Friday, June 8, 2007

A Mighty Heart

Don’t let the existence of this blog entry fool you: I have astoundingly little to say about this film. It’s an average procedural in almost every regard that’s elevated by arguably the first great performance of Angelina Jolie’s career. Looking back, Jolie’s one of those performers who’s famous even though no one really likes any of her films (she’s essentially the female equivalent of Colin Ferrell), but this may be the first great movie star performance of her career, ironically so as director Michael Winterbottom is doing everything in his power to dispel the notion. Filmed in scatter-shot, handheld digital, Jolie is often placed at the edge of the frame, her face turned away from the camera as if she’s shielding herself from our rubber-necking. When Marianne Pearl retreats to her room to rage against Danny’s killing, her animalistic wails are a slap in the face to Oscar-clip ready emoting and the concept of tidy, cinematic mourning.

More than just crying on cue though Jolie nails the stubbornness and righteous indignation of the character that won’t allow her the time to pity herself. It’s hard to think of a character in this position coming across as unlikable but what the film does is refuse to place the character in the role of the victim until there’s absolutely nothing left to be done, allowing her to lash out and be human while living under a microscope. This is quietly strong work with the character serving as the taciturn center for the flurry of investigators and family friends that circle around and bounce off of her. The years spent working for the UN and cultivating Noah’s ark of third world children have served the actress well; her moral authority shines through in every scene.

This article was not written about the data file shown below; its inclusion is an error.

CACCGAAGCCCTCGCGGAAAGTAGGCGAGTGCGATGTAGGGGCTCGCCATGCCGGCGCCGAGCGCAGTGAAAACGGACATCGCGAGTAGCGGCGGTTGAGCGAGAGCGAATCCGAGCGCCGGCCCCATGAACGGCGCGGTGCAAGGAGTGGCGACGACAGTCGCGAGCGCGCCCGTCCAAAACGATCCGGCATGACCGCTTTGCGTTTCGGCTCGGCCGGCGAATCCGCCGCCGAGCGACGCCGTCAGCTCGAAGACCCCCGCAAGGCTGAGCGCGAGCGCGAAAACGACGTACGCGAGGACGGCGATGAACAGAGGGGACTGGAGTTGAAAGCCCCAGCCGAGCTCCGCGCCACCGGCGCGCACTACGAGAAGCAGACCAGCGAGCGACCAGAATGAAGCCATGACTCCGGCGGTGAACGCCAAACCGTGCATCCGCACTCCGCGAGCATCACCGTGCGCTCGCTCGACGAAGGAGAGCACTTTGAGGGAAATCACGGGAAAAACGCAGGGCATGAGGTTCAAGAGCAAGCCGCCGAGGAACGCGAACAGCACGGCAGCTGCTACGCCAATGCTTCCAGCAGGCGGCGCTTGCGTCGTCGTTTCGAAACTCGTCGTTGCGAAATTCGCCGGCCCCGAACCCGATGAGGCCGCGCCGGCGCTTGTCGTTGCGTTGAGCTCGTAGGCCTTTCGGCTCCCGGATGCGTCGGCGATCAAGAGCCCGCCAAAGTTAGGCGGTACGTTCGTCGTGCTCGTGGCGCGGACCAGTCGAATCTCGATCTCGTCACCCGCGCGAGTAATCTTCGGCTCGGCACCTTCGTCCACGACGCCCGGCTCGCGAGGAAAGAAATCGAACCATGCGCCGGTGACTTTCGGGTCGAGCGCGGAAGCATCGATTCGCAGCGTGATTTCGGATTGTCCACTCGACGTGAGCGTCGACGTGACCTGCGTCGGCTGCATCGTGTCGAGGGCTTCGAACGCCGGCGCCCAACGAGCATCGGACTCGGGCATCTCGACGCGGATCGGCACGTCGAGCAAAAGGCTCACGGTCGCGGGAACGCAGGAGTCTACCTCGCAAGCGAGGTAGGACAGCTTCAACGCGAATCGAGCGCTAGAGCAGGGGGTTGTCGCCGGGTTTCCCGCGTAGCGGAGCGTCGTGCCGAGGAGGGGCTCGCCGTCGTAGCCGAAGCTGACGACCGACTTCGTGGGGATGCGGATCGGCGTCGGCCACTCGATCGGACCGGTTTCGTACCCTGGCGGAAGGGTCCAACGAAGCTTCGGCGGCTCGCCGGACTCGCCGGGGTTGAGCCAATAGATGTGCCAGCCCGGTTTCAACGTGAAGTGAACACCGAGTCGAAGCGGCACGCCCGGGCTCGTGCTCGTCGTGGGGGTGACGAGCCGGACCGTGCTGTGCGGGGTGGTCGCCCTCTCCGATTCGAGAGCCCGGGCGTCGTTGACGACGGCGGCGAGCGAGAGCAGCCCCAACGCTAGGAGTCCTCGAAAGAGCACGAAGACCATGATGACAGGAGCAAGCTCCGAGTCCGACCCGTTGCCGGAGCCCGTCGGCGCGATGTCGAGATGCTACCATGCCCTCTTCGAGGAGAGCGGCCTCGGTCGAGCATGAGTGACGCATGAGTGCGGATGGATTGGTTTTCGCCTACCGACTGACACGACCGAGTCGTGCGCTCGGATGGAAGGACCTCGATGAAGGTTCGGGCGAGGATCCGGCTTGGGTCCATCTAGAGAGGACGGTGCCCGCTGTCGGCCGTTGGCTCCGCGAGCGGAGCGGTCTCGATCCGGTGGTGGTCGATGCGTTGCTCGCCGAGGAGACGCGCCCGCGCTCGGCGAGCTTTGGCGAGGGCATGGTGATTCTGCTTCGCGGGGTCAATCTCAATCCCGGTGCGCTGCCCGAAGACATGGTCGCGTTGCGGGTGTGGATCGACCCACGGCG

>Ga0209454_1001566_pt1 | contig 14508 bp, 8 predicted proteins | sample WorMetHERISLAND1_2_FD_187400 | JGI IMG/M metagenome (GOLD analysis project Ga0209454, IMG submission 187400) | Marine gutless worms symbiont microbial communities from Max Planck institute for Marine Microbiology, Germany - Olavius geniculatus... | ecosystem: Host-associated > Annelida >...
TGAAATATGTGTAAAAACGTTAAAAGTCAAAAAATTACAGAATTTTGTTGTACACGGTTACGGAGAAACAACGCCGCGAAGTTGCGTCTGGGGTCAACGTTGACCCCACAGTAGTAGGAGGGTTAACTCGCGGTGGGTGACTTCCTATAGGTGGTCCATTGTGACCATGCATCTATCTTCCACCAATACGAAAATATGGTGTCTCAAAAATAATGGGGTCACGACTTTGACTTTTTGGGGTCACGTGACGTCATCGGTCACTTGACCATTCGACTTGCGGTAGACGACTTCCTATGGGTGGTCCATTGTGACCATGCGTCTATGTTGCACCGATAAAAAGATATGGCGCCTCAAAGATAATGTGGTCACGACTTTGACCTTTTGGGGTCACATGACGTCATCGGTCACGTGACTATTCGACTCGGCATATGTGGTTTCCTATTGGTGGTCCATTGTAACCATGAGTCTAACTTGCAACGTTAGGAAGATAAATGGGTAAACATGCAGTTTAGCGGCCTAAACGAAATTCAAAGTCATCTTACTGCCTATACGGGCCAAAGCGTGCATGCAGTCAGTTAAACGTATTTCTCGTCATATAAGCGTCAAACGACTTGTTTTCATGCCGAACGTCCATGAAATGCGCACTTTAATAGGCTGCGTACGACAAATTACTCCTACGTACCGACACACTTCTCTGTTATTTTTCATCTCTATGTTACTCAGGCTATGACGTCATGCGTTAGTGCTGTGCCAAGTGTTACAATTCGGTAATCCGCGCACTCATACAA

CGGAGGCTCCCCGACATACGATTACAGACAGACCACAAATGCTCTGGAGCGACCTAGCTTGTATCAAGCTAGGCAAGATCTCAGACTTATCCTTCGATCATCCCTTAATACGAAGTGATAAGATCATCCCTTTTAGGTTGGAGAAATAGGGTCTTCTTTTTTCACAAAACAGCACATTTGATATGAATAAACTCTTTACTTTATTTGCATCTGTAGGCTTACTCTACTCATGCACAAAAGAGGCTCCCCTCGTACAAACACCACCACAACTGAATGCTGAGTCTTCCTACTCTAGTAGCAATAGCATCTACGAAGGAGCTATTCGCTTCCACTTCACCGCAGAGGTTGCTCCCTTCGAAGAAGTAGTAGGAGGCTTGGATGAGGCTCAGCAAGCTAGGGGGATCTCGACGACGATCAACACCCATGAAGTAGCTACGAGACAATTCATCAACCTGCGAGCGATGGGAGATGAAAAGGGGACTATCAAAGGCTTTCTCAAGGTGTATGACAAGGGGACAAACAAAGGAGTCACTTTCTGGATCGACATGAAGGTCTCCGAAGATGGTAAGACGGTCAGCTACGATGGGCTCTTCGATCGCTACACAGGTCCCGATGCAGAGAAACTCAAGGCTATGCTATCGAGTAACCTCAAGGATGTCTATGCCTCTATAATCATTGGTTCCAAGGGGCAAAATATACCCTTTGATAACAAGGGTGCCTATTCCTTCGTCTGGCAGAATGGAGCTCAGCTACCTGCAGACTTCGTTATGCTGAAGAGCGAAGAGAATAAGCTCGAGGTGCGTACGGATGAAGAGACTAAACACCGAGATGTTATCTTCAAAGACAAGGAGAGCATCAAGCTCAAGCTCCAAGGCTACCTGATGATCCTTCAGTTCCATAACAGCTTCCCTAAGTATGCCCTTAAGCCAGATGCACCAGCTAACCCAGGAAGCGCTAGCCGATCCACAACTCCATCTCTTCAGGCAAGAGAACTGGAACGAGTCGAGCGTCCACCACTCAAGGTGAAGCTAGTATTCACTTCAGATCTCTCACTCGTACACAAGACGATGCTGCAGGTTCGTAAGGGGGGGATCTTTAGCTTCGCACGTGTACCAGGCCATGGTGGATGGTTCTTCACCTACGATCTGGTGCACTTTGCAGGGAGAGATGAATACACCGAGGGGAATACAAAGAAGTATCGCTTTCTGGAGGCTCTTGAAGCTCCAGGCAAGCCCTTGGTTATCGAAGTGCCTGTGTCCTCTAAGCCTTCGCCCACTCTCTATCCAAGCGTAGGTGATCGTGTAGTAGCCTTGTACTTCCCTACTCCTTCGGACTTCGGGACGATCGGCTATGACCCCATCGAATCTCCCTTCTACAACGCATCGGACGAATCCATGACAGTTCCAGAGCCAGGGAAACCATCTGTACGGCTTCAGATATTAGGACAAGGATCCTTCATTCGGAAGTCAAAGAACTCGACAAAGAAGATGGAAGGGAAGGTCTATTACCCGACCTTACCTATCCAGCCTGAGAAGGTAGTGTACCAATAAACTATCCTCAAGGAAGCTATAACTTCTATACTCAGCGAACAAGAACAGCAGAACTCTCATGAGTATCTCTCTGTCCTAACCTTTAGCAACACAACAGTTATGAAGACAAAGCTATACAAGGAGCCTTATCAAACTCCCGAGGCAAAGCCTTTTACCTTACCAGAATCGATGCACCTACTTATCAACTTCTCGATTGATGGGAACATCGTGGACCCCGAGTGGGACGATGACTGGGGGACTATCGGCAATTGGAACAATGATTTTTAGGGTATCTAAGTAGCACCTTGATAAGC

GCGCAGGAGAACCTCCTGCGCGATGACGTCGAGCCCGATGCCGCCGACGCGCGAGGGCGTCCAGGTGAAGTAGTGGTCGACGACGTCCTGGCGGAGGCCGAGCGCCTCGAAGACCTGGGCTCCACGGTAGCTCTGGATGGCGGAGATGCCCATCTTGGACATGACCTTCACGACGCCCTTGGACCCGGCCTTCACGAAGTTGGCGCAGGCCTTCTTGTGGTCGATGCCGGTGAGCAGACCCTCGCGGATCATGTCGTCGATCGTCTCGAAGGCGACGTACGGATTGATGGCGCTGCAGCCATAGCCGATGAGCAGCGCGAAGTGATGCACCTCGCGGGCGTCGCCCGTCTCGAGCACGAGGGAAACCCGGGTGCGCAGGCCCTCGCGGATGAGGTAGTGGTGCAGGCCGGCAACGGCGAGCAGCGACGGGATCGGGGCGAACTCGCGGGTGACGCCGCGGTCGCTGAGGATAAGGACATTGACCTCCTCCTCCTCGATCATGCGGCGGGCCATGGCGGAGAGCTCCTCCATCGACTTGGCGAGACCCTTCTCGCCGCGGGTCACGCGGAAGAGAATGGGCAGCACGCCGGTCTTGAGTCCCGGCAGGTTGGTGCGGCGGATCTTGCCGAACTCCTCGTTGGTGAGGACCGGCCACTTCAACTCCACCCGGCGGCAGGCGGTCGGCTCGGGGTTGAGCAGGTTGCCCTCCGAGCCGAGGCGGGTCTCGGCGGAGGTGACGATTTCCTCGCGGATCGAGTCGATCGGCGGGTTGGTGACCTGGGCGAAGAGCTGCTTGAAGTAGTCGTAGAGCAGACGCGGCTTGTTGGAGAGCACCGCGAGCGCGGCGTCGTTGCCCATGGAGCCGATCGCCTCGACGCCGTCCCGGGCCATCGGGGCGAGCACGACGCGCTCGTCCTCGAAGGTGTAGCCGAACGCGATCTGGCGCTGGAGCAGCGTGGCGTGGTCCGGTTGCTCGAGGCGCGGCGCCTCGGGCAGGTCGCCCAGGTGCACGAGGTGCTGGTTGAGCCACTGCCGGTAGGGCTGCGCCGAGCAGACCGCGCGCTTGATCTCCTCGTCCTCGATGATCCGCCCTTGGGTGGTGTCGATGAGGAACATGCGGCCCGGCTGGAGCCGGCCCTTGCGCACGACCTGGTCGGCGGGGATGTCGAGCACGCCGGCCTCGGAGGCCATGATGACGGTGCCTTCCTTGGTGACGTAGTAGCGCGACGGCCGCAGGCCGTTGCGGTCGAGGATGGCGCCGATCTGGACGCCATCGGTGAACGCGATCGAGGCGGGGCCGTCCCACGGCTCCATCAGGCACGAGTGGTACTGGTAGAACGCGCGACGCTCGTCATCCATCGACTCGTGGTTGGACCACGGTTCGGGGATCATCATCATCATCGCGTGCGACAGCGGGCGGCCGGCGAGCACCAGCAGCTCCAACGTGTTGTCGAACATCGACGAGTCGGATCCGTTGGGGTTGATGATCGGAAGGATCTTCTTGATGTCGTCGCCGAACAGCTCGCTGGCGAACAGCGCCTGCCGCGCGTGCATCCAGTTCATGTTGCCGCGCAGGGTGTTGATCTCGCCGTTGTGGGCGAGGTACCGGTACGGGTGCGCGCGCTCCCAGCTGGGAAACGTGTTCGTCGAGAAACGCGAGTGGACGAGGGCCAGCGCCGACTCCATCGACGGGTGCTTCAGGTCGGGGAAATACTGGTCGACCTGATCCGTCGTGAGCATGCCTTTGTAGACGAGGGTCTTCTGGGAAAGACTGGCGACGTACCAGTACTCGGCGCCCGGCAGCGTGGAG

The rest of the film could have benefited from Jolie’s conviction. Framed by Marianne’s narration (at one point even speaking to the fact that we’re watching a film) the film can’t help but come across as a movie of the week (even its very title smacks of Lifetime). Winterbottom borrows more than a few visual touchstones from Michael Mann, but lacks the latter’s propulsive style or poetic digressions. Furthermore, the entire film is dedicated to the idea of watching a woman confront impending doom, teasing out when the hammer above her head will finally fall. And unlike such films as United 93 or Letters from Iwo Jima where the filmmaker is given the opportunity to expand upon a confusing or alien period of our national history, there’s really little to tell beyond the dimming hope with each passing day of Pearl safe return. I’m sure this story needed to be told, I just don’t know that I needed to see it.

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